Stratigraphy

The Royal Cemetery was a challenge to excavate. Burials were cut into a trash dump, consisting of sloping layers of soft soil. Woolley dubbed the layers “Seal Impression Strata” (SIS) because they contained hundreds of clay lumps with cylinder seal impressions. The large number of cross-cutting burials made accurate recording difficult.

. . . graves had been dug so close together and the soil in most places had been turned over so many times that its original stratification had been obliterated.
- Leonard Woolley

By careful observation, Woolley was able to distinguish earlier and later groups separated by debris varying in thickness and composition. The earlier burials, including the royal tombs, were cut into lower SIS layers (SIS 8-5) that contained cuneiform tablets, sealings, and pottery typical of the first part of the Early Dynastic period (ca. 2900–2600 BCE). These earlier burials, then, had to be later than 2600 BCE. Upper SIS layers (SIS 2-1) sealed the earlier burials from the later ones. Artifacts in these upper layers had the names of an historically attested king and his queen, providing a terminus ante quem or date after which the earlier burials would have been dug. As a result, we know that the earlier burials belong to the first half of the later Early Dynastic period (ca. 2500 BCE).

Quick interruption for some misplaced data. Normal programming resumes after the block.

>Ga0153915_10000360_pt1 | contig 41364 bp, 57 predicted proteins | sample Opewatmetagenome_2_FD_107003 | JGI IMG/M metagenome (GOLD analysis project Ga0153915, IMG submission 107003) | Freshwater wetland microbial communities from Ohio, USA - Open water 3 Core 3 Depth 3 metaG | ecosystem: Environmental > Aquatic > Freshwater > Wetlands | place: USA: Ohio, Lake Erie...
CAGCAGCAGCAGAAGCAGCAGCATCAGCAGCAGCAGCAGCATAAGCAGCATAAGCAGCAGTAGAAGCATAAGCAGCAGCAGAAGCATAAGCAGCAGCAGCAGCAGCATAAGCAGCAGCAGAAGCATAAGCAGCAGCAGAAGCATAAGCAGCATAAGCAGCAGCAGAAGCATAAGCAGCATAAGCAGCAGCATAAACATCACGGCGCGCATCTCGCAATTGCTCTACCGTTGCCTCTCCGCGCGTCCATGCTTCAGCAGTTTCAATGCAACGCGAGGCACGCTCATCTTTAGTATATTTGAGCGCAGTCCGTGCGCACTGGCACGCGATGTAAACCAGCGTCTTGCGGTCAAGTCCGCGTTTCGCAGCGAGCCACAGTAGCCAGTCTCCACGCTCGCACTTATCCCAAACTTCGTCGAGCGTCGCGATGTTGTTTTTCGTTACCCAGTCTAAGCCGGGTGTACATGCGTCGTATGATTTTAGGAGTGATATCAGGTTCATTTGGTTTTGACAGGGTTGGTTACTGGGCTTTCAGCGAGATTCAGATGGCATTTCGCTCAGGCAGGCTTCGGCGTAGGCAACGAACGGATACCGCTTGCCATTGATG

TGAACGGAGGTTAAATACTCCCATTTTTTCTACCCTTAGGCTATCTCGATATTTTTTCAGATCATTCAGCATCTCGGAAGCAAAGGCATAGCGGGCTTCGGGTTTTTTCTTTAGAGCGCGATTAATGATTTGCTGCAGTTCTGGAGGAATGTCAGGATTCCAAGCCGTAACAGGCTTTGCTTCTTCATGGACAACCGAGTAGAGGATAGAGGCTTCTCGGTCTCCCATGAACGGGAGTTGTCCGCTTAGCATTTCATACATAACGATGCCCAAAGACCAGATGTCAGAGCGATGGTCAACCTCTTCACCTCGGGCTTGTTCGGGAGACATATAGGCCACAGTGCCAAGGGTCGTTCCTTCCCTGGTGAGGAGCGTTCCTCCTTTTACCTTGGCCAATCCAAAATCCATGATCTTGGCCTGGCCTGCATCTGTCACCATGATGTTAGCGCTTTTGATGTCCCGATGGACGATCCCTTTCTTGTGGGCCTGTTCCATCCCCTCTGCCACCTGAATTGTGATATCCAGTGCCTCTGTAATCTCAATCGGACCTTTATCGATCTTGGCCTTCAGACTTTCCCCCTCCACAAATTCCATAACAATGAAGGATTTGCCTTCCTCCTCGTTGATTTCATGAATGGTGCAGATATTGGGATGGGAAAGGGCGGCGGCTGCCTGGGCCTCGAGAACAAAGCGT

[stextbox id="grey"]Woolley used groups of superimposed burials to put the individual burials he uncovered in a relative sequence.[/stextbox]

Dating the cemetery’s later burials was easier because two of the graves contained inscribed cylinder seals that name officials of Enheduanna, the daughter of Sargon, who founded the Dynasty of Agade (2334–2154 BCE).

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